Currently, three heat generation methods dominate the application and development of welding TPC; however, currently these are mostly not accepted for complex aircraft structures.
This project seeks to catalyze robotic automation for rapid ultrasonic welding of TPC components. These innovations are expected to lead to increased welding speed, applicability to a wider range of products, reduce the assembly time, and reduce the number of welding trials and process calibration articles.
Agile Automated Visual Inspection
Principal Investigator: GE Research
Project Team: University of Washington, and GKN Aerospace Defense
Project Description: Accurate visual inspection of components is critical to safety in aerospace and is often the limiting factor in manufacturing processes, especially for composite components.
Current processes are time-consuming, manual, subjective, often inaccurate, and require extensive training.
This project seeks to build an agile, automated visual inspection system that reduces the set-up time for new part geometries through automated surface portioning and the integration of intelligent lighting, enables real-time decision-making for optimized imaging, and provides an automated and robust defect recognition and classification system leveraging artificial intelligence (AI).
Convergent Manufacturing using Multiple Industrial Robots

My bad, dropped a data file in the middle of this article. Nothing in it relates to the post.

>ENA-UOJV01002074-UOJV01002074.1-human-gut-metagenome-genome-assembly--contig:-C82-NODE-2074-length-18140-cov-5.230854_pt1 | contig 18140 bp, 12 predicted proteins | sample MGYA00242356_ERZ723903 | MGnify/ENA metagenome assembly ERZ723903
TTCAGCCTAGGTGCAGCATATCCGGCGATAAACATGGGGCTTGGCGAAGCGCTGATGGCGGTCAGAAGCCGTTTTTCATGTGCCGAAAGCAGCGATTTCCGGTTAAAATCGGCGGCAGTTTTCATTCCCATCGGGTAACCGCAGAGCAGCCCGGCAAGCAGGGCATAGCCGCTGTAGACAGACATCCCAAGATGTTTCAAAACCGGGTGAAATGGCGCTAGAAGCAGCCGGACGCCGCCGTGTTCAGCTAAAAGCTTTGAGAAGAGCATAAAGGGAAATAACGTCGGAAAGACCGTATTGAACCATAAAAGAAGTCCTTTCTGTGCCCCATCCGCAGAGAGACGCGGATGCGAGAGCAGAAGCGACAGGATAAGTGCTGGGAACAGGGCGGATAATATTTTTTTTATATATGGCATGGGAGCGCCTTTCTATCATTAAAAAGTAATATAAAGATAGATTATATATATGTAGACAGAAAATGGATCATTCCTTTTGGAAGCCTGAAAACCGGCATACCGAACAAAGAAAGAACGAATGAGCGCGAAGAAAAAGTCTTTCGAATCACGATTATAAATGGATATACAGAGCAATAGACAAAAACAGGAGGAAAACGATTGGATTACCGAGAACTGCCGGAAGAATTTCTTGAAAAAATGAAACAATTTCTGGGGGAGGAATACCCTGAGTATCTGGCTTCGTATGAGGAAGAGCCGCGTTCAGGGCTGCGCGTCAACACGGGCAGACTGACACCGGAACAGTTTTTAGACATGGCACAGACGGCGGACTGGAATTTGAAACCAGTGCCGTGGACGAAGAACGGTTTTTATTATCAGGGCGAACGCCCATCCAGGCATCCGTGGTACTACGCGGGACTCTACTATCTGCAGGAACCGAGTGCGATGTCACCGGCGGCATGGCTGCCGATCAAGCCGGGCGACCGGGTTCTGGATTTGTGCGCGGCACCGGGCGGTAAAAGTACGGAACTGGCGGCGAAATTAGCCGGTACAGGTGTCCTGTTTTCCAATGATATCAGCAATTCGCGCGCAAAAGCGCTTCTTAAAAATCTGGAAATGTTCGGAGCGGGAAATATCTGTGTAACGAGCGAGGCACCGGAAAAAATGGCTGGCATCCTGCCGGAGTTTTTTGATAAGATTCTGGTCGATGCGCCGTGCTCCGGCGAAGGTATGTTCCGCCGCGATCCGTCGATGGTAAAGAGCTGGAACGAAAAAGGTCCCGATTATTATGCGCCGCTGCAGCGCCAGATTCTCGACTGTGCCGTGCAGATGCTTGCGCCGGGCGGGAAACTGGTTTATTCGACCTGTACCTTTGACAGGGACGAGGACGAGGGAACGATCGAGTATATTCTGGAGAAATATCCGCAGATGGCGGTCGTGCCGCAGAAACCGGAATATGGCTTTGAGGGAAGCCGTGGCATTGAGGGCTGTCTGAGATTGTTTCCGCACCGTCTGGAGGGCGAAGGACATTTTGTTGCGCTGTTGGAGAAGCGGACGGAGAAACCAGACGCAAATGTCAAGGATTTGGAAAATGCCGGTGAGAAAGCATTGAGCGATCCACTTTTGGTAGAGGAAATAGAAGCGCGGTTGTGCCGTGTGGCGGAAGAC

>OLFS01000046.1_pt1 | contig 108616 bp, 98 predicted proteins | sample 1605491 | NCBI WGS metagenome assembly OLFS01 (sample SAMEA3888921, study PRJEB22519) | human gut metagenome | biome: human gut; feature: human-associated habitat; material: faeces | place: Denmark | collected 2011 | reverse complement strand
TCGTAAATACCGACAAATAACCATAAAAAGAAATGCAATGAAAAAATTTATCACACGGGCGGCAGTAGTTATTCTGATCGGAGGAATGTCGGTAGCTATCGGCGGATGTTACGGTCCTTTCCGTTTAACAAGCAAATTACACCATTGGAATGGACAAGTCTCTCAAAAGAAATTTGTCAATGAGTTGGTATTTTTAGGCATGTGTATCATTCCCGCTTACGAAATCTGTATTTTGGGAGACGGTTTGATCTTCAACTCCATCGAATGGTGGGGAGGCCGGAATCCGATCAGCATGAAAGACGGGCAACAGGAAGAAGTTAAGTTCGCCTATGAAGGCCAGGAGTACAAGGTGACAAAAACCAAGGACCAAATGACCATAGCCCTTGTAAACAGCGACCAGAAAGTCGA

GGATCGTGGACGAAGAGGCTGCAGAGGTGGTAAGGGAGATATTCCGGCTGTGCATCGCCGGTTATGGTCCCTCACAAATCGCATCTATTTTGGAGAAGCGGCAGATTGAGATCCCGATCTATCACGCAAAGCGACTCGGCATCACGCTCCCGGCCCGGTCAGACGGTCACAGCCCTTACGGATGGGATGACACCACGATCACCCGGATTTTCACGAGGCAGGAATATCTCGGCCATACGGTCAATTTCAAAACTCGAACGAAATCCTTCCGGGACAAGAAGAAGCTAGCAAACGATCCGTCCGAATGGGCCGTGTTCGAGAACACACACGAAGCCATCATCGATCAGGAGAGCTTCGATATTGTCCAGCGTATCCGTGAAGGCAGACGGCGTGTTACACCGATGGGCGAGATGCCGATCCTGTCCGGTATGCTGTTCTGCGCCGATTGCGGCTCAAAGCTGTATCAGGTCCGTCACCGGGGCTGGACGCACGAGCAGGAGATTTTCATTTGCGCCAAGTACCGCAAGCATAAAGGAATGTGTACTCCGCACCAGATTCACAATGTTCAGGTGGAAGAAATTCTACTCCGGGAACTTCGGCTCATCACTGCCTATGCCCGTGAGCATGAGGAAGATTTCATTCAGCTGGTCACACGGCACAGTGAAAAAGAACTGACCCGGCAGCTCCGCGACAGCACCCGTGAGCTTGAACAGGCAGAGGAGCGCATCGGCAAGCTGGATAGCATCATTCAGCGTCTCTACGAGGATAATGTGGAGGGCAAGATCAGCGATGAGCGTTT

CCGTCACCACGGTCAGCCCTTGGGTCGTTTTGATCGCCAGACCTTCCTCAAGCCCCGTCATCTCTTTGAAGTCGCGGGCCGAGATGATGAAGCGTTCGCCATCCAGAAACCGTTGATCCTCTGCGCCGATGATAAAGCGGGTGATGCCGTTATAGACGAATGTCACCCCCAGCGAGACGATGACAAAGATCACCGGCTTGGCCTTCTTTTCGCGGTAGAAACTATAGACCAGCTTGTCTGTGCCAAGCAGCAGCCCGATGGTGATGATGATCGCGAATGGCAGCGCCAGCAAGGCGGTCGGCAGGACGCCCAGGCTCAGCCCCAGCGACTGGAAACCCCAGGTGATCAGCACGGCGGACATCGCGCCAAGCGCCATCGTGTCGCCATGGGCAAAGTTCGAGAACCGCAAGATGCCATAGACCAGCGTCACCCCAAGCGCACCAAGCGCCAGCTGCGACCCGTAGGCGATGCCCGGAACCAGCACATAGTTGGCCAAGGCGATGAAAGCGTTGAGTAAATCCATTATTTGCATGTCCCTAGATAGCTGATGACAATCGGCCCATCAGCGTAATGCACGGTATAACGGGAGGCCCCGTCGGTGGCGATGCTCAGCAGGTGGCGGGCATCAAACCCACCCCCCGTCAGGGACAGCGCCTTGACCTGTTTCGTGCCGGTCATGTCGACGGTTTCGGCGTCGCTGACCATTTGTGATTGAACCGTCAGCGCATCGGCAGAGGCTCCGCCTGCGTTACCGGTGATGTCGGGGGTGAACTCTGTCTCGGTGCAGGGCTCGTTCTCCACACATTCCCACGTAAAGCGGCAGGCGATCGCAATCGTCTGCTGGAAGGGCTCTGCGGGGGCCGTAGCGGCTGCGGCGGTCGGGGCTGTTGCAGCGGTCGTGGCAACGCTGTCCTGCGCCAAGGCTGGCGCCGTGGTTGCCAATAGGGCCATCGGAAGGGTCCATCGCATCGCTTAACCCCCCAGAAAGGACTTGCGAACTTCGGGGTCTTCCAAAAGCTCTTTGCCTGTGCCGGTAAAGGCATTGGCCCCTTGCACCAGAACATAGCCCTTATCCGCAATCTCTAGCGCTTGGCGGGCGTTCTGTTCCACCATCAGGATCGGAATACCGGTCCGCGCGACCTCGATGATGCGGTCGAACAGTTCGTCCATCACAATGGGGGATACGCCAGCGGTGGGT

Principal Investigator: Rensselaer Polytechnic Institute
Project Team: GE Research, Wason Technology, Yaskawa, and Southwest Research Institute (SwRI)
Project Description: This project seeks to enable convergent manufacturing through coordinated motion of multiple robots for accurate and fast relative tool motion to perform additive, subtractive and transformative manufacturing tasks.
The outputs from this project will enable the manufacturing of parts using robots from multiple vendors with high accuracy and quality, empower manufacturing engineers to make better process decision and adjustments, and save time through automated motion programming.
This project will build on the outputs of several previous ARM Institute projects, including Robot Raconteur.
Virtual Commissioning of Vision Systems (VCVS) for Industrial Robotic Inspection Applications
Principal Investigator: Siemens Corp.
Project Team: The Boeing Company and Premier Automation
Project Description:The installation or modification of robotic image acquisition systems for production line inspections can be tedious manual processes that require full-time human expertise from different domains, such as lighting, cameras, robotics, automation, AI, and the production process.
This project seeks to leverage digital twins to reduce the amount of effort, time and training data required to automate visual inspections, enabling wider implementation of inspection systems for industrial applications.
The outputs of this project seek to reduce commissioning effort for inspection systems, reduce real cell data required to train AI inspection models, and alleviate production bottlenecks due to labor shortages.
Robotic 3D Sewing for Clothing
Principal Investigator: Siemens Corp.
Project Team: Sewbo, Levi Strauss, Bluewater Defense, Saitex USA, and ISAIC
Project Description: Since 2018, the ARM Institute has completed several robotics projects that have significantly advanced the state of the art in robotic sewing.
This project seeks to build on these previous robotic sewing technologies by automating sewing in a 3-dimensional space to augment human operators for common behaviors associated with garment assembly such as pickup, alignment, and the sewing of workpieces with complex 3D shapes.